made an abatement of a third, so that the people have been plundered,
without your majesty profiting by it."

The king started. "Explain me that, M. Colbert," he said.

"Let your majesty set down clearly your thought, and tell me what you
wish me to explain."

"You are right, clearness is what you wish, is it not?"

"Yes, sire, clearness. God is God above all things, because He made

"Well, for example," resumed Louis XIV., "if to-day, the cardinal being
dead, and I being king, suppose I wanted money?"

"Your majesty would not have any."

"Oh! that is strange, monsieur! How! my superintendent would not find me
any money?"

Colbert shook his large head.

"How is that?" said the king; "is the income of the state so much in debt
that there is no longer any revenue?"

"Yes, sire."

The king frowned and said, "If it be so, I will get together the
_ordonnances_ to obtain a discharge from the holders, a liquidation at a
cheap rate."

"Impossible, for the _ordonnances_ have been converted into bills, which
bills, for the convenience of return and facility of transaction, are
divided into so many parts that the originals can no longer be

Louis, very much agitated, walked about, still frowning. "But, if this
is as you say, Monsieur Colbert," said he, stopping all at once, "I shall
be ruined before I begin to reign."

"You are, in fact, sire," said the impassible caster-up of figures.

"Well, but yet, monsieur, the money is somewhere?"

"Yes, sire, and even as a beginning, I bring your majesty a note of funds
which M. le Cardinal Mazarin was not willing to set down in his
testament, neither in any act whatever, but which he confided to me."

"To you?"

"Yes, sire, with an injunction to remit it to your majesty."

"What! besides the forty millions of the testament?"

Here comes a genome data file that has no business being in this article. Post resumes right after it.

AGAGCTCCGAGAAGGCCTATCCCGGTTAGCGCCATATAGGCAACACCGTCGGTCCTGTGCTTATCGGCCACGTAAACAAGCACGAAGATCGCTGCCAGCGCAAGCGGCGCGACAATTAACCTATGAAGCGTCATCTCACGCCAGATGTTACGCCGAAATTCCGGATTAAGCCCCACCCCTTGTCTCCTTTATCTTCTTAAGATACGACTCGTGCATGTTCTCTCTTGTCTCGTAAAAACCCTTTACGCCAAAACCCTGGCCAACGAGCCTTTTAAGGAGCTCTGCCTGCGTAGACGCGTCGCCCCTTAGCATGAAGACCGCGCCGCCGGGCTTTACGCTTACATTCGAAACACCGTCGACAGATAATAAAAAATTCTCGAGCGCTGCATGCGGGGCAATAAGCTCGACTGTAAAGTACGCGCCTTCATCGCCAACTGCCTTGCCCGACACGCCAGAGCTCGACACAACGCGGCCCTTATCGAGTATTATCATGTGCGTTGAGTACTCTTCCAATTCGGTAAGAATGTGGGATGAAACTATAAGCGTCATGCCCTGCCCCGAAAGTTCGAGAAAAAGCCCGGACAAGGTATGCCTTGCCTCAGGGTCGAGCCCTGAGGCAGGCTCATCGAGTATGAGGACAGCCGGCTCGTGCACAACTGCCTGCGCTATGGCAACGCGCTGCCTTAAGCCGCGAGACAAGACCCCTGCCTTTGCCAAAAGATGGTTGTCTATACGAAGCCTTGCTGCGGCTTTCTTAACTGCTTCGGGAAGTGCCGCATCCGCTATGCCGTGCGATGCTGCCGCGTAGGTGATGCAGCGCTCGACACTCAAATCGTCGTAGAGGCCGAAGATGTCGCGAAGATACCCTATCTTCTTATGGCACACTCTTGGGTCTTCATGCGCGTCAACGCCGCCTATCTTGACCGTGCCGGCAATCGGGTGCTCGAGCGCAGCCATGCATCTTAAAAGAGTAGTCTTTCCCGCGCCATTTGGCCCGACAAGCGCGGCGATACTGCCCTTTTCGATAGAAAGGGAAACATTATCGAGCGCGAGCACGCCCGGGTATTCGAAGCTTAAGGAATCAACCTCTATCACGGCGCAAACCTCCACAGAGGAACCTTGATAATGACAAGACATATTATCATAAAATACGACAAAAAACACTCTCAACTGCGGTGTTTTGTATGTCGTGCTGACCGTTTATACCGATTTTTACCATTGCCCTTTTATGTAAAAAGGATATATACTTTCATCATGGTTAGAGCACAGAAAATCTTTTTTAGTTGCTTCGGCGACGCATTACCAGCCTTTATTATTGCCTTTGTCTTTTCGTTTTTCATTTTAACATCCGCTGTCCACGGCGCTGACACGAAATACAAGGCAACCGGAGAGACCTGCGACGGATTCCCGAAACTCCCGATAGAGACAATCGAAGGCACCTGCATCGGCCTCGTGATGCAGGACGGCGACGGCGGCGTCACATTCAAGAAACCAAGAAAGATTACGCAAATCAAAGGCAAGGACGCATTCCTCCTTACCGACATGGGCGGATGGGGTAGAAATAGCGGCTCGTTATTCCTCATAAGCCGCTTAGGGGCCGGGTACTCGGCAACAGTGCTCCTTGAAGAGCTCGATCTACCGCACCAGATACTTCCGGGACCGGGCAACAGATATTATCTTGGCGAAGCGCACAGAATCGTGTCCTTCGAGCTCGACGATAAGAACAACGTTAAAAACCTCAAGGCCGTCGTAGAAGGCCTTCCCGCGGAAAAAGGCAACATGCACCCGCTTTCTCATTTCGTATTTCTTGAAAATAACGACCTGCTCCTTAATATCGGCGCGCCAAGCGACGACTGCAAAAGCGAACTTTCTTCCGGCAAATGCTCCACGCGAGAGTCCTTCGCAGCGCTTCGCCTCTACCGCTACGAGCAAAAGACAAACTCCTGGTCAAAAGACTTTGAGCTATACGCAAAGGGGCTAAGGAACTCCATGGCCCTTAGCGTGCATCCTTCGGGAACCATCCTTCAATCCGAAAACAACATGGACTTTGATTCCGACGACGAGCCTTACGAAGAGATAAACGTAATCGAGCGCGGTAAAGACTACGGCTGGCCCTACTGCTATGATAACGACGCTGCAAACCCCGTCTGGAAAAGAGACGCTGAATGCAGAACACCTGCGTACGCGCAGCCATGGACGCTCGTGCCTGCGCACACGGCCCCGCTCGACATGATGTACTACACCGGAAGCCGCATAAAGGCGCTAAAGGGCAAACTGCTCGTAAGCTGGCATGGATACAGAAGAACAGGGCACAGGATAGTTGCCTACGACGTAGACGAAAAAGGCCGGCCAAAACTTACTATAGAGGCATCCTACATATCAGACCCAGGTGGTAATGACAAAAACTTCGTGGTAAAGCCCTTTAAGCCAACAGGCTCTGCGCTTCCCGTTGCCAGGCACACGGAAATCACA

"Yes, sire."

"M. de Mazarin had still other funds?"

Colbert bowed.

"Why, that man was a gulf!" murmured the king. "M. de Mazarin on one
side, M. Fouquet on the other, - more than a hundred millions perhaps
between them! No wonder my coffers should be empty!" Colbert waited
without stirring.

"And is the sum you bring me worth the trouble?" asked the king.

"Yes, sire, it is a round sum."

"Amounting to how much?"

"To thirteen millions of livres, sire."

"Thirteen millions!" cried Louis, trembling with joy; "do you say
thirteen millions, Monsieur Colbert?"

"I said thirteen millions, yes, your majesty."

"Of which everybody is ignorant?"

"Of which everybody is ignorant."

"Which are in your hands?"

"In my hands, yes, sire."

"And which I can have?"

"Within two hours, sire."

"But where are they, then?"

"In the cellar of a house which the cardinal possessed in the city, and
which he was so kind as to leave me by a particular clause of his will."

"You are acquainted with the cardinal's will, then?"

"I have a duplicate of it, signed by his hand."

"A duplicate?"

"Yes, sire, and here it is." Colbert drew the deed quietly from his
pocket, and showed it to the king. The king read the article relative to
the donation of the house.

"But," said he, "there is no question here but of the house; there is
nothing said of the money."

"Your pardon, sire, it is in my conscience."

"And Monsieur Mazarin has intrusted it to you?"

"Why not, sire?"

"He! a man mistrustful of everybody?"

"He was not so of me, sire, as your majesty may perceive."